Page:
Southeast Farm Press
by By Steve SutherCertified Angus Beef Program
The blink of an eye separates winners from losers. A couple of feet and a thousandth of a second may send one driver around for a victory lap, while others cruise into their pits to analyze why they fell short.
Little things make a big difference. Thomas Dewey and Al Gore would have been presidents of the United States if a few more of their supporters had voted in a few precincts.
As Ben Franklin wrote some 250 years ago, “For want of a nail, the shoe was lost; for want of a shoe, the horse was lost; for want of a horse, the rider was lost.” And on it goes, building greater significance to that missing nail.
What details are you overlooking right now?
The “slight edge” philosophy has often been quoted in marketing seminars. You can turn your life around by taking baby steps, improving something just a little bit every day. The underlying truth is constant change. Things will either get a little better or a little worse over time, and it takes action to sway that in your favor.
Age and Source Verification Pays — $35/Head
Last fall, the experts said age-and source-verified cattle received a premium of $20-$30/head. Then we saw those premiums dissipate as the Japanese and Korean export markets failed to open or re-closed.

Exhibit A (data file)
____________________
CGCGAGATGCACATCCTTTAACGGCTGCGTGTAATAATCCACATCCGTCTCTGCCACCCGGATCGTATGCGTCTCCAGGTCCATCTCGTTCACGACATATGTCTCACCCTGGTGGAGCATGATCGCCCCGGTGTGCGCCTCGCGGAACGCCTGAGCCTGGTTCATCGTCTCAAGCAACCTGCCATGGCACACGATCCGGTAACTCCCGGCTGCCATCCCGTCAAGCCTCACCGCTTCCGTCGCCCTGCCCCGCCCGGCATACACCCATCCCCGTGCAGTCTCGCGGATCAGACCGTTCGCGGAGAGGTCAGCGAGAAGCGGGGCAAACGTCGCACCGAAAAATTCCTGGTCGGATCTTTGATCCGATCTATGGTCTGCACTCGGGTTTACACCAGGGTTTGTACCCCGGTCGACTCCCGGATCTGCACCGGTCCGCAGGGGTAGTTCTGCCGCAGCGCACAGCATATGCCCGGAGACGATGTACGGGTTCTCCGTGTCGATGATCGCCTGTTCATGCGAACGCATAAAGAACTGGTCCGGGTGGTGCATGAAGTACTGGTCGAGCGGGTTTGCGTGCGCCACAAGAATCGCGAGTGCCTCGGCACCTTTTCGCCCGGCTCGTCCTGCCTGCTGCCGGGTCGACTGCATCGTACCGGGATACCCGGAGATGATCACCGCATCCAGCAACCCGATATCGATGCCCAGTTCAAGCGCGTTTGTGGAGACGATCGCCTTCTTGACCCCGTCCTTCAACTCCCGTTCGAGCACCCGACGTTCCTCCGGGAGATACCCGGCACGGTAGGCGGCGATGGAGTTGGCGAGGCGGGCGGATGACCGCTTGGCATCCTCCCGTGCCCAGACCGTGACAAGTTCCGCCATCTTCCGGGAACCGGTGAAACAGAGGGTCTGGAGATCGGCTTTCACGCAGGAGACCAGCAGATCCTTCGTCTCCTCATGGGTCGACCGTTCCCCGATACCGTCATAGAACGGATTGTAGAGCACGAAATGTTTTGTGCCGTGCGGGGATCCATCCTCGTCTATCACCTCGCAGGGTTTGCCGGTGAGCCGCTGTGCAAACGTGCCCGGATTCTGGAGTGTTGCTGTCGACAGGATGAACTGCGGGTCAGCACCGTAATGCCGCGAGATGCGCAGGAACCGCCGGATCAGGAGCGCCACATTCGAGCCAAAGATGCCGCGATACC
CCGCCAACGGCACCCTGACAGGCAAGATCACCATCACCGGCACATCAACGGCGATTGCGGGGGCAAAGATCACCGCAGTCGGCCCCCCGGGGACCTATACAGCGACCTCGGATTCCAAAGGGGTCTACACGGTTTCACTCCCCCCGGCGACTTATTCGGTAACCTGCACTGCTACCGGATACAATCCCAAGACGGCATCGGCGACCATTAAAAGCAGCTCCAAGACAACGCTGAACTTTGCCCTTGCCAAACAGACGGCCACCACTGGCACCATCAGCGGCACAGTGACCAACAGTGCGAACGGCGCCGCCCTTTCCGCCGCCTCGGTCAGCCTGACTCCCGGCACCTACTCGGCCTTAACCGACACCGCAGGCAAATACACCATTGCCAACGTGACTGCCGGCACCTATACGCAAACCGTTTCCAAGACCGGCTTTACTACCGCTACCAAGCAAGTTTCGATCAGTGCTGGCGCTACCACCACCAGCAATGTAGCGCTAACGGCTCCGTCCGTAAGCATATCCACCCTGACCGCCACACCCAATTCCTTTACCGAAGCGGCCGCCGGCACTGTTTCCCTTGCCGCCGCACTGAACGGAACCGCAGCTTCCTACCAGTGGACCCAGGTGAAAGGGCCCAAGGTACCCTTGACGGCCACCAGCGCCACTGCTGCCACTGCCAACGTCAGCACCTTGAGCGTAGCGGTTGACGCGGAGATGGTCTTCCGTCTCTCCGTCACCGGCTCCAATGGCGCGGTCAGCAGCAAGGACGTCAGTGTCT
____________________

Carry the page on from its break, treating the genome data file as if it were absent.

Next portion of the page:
Iowa State University researchers just released a study looking at data from calves that sold from fall 2005 to February 2006; they found the premium was actually $35/head.
While it’s easy to document the premiums on grids, etc., for age-verified cattle, there’s been a lot of discussion in sale barns this fall that pre-conditioning and age- and source-verification weren’t bringing any premiums. But it’s difficult to determine premiums while sitting in a sale barn due to all the variables — differences in weight, condition, quality, breeding, management, and reputation being just a few of them.
Evans Elected Hereford President
KANSAS CITY, Mo. — Jack Evans, Winona, Miss., was announced as the new president of the American Hereford Association (AHA) at the AHA Annual Meeting in Kansas City, Mo., Oct. 23. His goals for the AHA include taking Certified Hereford Beef® (CHB) to the next level, gaining more Hereford market share and making the Association as efficient as possible.